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Diving in: Duke research lends new insight into the world's deepest-diving mammal

Marine biologists now know more about the world's deepest-diving mammal, thanks to a new Duke study. 

The research focused on Cuvier's beaked whales, which dive almost two miles underwater but barely need to catch a breath. Researchers recorded nearly 6,000 dives off the North Carolina coast and published their findings in the journal Royal Society Open Science.

“Cuvier’s beaked whales are the deepest diving mammals in the world, but there’s so much we still don’t know about their behavior and physiology," said Jeanne Shearer, a doctoral student in ecology at Duke University’s Nicholas School of the Environment.

Shearer, who was lead author of the paper, studies Cuvier’s beaked whales at the depths of the ocean, where temperatures and pressures push the limits of physical capabilities of mammals. 

The whales spend very little time at the surface, she explained, and make dives that are nearly 5,000 feet deep on average and up to approximately 9,200 feet.  

Beaked whales have a unique diving nature, both in terms of depth and frequency. Shearer and her team have been using satellite-linked dive recording tags on the whales to better understand what they do under the water.

It has been difficult to gather data from their dives since the whales are found in an area about two hours away by boat, but the distance doesn’t stop Shearer.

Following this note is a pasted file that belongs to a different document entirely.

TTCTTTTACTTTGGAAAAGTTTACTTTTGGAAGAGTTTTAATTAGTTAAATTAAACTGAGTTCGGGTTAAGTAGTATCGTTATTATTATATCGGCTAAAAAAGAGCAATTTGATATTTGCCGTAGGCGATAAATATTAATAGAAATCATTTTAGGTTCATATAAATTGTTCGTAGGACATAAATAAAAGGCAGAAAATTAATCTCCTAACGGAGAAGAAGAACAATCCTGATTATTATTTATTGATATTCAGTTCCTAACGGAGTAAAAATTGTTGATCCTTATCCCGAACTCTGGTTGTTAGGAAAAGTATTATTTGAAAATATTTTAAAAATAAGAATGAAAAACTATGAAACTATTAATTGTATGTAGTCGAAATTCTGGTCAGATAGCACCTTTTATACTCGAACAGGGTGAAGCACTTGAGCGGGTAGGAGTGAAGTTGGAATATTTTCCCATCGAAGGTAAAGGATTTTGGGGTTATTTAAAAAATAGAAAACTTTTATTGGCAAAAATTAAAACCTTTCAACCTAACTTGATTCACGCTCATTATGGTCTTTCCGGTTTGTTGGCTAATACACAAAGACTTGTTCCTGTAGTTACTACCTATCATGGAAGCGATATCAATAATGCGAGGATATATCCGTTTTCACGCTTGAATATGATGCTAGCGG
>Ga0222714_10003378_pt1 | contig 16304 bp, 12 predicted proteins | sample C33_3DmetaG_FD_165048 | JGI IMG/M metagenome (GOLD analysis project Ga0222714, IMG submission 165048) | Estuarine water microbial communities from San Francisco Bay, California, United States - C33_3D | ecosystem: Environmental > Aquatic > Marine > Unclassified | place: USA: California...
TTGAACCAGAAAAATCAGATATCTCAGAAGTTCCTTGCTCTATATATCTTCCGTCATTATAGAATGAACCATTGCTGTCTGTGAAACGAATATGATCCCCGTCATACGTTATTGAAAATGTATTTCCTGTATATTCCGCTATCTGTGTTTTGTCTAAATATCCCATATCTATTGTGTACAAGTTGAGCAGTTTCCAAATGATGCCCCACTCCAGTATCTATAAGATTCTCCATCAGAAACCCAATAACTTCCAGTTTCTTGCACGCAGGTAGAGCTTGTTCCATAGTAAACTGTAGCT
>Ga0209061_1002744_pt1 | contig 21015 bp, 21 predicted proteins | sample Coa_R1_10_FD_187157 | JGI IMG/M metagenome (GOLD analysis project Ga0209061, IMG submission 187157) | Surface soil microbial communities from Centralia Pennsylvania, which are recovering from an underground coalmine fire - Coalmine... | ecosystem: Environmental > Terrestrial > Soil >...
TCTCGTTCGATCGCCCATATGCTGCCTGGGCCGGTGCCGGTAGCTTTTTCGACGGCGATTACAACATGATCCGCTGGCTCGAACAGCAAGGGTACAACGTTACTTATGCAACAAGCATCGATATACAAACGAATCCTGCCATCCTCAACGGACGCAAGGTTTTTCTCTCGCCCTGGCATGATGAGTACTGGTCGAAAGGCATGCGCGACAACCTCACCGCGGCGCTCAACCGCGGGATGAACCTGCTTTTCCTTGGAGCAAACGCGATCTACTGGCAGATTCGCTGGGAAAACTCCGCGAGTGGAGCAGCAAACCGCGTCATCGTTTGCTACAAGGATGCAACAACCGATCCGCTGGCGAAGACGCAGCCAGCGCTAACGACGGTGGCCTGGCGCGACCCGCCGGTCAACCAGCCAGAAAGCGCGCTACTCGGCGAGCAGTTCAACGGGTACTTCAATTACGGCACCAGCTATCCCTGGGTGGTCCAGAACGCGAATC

“We are interested in these animals because of their amazing diving abilities and because there’s still so much we can learn about them,” she said. 

However, the whales aren’t making this task easy. The limited time they spend at the surface makes it more difficult for the researchers to get readings. 

Although it isn’t fully understood which aspects of their physiology allow them to maintain such deep dives with little recovery time, Shearer explained it may be due to their muscle fibers having a heightened capacity for oxygen.

Beaked whales also vary in their diving behavior based on region. For example, Shearer added that the whales she studies in the Atlantic Ocean dive slightly deeper but for a shorter duration than beaked whales in other regions of the world. 

Shearer said that her team will continue to tag and study the dives and social behaviors of beaked whales in the Atlantic Ocean off the United States, which will help to gain a better understanding of the factors possibly contributing to their impressive diving depths. 

“For beaked whales, the answer to most of the questions is still ‘we don’t know’ but as more studies emerge, we will start to get a better picture of these amazing divers,” Shearer said.


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